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How on earth do you chose a secondary school because I am down to nicest uniform?!

(18 Posts)
MNBlackpoolandFylde Sat 04-May-13 03:58:27

Message withdrawn at poster's request.

frazmum Sat 04-May-13 04:36:49

School 1: do you know if they've any plans to upgrade facilities? Did you get a good 'feel' from the staff. A bright shiny school isn't everything. Could DD cope academically?
School 2: I would be concerned about the commute, depends on DD, however I know kids who've managed this fine. Could be worth a gamble.
School 3: If selection purely based on distance, check previous years to see whether their zone is shrinking or if this year was unusual. Could a SEN statement move you to top of list?
School 4: Can you find out more from parents with DCs already there?

Visit them all again when they do their events in September. A primary Head gave me good advice when we were struggling like you. Provided the school is safe (there was one near us that wasn't hence that caveat) go where your child will be happiest and they'll do well.

MNBlackpoolandFylde Sat 04-May-13 04:50:27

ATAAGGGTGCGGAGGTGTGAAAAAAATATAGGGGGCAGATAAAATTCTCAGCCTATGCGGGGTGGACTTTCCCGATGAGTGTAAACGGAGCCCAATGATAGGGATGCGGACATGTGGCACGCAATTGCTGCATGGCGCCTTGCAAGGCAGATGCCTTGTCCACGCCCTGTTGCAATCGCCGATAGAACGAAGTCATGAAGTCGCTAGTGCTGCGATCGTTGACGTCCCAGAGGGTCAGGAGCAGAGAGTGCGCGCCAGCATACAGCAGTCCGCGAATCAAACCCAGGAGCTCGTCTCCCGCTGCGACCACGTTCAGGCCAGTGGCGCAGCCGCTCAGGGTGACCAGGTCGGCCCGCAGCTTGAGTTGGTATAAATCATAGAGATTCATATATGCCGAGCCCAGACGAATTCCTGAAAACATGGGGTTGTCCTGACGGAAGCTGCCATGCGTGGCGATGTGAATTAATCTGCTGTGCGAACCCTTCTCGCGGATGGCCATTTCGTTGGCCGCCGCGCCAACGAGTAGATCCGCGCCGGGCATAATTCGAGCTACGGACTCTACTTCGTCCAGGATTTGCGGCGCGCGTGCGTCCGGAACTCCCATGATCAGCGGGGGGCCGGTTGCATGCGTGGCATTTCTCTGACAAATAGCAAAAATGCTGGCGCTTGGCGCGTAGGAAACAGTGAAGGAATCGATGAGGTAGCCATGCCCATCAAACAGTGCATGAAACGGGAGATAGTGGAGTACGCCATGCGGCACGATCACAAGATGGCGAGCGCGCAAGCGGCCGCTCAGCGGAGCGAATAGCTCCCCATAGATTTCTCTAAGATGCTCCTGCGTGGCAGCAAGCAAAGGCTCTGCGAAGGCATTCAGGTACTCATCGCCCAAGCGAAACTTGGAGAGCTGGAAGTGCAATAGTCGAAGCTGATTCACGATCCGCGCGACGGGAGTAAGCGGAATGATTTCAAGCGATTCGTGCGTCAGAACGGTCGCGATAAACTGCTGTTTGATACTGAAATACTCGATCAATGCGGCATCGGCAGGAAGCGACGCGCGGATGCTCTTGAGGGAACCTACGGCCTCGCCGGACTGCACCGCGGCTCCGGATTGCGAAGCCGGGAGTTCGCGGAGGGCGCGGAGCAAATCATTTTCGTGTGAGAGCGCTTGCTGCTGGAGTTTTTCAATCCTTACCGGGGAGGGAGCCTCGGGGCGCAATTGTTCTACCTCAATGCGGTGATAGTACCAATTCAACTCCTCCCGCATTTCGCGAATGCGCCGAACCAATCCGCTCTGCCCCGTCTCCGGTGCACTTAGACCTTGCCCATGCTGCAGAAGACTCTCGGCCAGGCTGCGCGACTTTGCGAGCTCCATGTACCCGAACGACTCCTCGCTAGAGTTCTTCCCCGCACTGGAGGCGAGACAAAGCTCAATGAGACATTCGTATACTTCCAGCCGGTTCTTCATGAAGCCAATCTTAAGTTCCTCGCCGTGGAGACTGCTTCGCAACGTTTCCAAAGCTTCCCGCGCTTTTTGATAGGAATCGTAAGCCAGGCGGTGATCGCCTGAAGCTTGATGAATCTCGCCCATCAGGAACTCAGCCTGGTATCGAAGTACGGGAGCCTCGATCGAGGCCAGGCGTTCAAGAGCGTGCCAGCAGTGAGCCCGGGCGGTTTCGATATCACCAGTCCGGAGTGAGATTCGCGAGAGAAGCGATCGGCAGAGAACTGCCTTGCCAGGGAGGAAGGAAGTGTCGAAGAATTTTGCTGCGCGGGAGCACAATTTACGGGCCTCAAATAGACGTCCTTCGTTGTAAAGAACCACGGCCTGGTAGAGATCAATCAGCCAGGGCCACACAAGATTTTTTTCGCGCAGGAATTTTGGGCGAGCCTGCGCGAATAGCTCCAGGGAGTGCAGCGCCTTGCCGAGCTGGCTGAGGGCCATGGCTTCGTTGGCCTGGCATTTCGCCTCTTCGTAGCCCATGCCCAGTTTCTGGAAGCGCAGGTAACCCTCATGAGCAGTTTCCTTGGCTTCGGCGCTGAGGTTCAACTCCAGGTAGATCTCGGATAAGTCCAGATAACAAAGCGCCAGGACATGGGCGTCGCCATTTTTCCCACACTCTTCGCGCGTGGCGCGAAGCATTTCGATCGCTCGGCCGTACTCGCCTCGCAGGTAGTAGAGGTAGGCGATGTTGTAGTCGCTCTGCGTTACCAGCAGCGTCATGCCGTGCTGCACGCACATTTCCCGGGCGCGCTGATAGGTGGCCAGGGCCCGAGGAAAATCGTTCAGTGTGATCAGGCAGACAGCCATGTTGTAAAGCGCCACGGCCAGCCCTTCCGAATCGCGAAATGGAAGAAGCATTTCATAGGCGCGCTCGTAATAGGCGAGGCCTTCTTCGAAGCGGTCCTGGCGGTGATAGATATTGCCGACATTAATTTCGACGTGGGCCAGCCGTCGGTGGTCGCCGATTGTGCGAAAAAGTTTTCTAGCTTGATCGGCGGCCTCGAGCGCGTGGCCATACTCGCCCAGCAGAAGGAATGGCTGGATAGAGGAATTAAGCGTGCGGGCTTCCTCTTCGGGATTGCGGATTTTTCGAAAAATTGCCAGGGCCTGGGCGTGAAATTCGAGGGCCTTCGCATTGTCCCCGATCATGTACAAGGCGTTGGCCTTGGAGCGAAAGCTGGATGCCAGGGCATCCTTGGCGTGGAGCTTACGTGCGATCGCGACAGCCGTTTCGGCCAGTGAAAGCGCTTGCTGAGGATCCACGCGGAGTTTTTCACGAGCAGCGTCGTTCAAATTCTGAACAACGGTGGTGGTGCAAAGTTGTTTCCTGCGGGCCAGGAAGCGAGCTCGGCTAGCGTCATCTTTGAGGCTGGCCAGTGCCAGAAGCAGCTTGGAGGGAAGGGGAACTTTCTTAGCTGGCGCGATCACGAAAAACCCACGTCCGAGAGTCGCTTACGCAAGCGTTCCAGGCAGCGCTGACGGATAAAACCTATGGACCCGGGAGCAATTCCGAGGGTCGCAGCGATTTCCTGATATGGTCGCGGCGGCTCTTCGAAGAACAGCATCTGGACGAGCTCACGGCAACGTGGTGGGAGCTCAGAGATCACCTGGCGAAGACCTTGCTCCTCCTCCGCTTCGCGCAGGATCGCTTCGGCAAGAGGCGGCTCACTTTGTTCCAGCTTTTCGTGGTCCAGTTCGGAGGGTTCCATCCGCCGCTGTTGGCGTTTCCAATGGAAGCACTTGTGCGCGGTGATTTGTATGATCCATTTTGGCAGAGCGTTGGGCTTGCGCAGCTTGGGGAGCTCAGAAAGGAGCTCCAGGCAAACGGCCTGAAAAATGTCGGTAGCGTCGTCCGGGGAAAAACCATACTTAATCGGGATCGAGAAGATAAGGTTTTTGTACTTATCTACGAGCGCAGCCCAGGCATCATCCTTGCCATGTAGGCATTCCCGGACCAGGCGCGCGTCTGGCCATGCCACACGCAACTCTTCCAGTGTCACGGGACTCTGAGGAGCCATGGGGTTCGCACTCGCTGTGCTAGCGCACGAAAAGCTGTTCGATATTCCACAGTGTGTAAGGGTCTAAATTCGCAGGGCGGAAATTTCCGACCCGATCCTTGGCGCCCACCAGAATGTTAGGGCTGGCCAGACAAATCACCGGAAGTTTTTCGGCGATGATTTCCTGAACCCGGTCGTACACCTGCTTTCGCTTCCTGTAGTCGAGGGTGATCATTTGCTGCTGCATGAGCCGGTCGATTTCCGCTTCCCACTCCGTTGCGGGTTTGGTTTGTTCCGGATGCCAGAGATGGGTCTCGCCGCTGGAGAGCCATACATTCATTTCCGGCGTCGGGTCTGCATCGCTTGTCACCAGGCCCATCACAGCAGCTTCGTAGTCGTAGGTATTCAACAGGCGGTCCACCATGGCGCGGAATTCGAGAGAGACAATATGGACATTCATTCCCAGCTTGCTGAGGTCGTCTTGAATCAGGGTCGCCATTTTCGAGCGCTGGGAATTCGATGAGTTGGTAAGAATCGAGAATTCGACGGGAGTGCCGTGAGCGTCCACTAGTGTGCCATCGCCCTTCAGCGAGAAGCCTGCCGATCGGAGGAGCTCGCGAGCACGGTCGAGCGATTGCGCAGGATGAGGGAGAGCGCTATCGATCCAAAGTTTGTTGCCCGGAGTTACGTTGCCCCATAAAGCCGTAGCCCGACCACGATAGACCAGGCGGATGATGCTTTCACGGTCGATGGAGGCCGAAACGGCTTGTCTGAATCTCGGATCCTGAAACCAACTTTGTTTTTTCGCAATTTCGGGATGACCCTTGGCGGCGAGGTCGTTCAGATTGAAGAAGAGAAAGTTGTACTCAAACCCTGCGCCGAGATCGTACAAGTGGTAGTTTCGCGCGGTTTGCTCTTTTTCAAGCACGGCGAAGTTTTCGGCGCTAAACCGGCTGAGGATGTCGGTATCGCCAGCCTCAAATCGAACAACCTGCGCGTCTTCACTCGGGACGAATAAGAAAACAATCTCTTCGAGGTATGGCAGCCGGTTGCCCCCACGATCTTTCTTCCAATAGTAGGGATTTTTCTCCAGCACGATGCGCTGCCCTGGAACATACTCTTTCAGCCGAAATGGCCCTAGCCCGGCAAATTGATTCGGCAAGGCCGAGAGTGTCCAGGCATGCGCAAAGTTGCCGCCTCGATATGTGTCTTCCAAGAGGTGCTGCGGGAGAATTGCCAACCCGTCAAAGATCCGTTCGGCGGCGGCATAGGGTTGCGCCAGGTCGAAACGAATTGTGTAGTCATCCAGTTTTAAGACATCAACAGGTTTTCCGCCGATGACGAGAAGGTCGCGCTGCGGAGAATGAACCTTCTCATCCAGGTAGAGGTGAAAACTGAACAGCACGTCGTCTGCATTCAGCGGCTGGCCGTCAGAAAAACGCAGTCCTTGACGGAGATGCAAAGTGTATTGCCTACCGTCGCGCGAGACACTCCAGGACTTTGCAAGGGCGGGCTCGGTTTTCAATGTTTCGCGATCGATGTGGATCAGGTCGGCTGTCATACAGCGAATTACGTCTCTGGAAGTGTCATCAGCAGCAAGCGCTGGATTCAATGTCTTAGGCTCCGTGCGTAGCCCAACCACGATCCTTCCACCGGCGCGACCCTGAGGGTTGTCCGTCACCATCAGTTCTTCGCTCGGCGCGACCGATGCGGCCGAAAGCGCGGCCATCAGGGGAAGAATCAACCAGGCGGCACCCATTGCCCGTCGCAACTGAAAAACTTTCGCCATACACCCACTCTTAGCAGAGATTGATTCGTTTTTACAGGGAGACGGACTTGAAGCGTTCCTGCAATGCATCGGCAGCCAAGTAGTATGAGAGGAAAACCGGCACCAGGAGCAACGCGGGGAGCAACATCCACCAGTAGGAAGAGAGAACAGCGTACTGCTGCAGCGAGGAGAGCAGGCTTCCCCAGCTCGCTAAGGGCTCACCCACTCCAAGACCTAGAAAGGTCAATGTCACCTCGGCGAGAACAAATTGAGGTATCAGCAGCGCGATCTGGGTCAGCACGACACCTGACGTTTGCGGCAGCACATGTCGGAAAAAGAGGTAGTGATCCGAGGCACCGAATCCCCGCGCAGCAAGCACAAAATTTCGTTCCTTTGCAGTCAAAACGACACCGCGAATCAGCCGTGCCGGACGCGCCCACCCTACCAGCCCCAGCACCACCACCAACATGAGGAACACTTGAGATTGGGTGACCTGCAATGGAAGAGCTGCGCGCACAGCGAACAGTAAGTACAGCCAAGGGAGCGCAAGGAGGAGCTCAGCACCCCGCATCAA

Message withdrawn at poster's request.

SwishSwoshSwoosh Sat 04-May-13 06:20:47

You have to go with your gut feeling to some extent. You say your dd has sen but don't elaborate on what this means for dd so is hard to say.

Have you asked the schools specifically how hey would support her?

The free school sounds nice because you said 'fantastic ethos' which can contribute a lot to happiness/behaviour in school and is not to be sniffed at.

School 4 doesn't sound good as nothing to put it ahead of your other options.

Basically you are def able to get a place at 2 if they have space, and is 1 your catchment school?

SwishSwoshSwoosh Sat 04-May-13 06:21:40

How full is school 1, does everyone in catchment get in?

mummytime Sat 04-May-13 07:41:00

Have you spoken to the SENCos? Do they really know their job? You could cheekily ask to see an anonymised IEP, or at least ask about how they write them and their process for reviewing them. Ask about the special measures they will take. Do they call in outside experts? How do they let teachers know of SEN?

A fabulous SENCO can make all the difference. If its an out of area school and you don't have a statement, then start to gather evidence to appeal for a place (just in case).

MNBlackpoolandFylde Sat 04-May-13 07:48:55

Message withdrawn at poster's request.

MNBlackpoolandFylde Sat 04-May-13 07:56:46

Message withdrawn at poster's request.

mummytime Sat 04-May-13 08:03:29

Have you only visited on Open Days? I would want to visit on a normal working day. I would also want an unrushed meeting with the SENCO.
Also do trust you gut instinct.
In your situation I would be looking carefully at 2 and 3, and trying to problem solve to get my child there.

MNBlackpoolandFylde Sat 04-May-13 10:33:32

Message withdrawn at poster's request.

mummytime Sat 04-May-13 11:24:13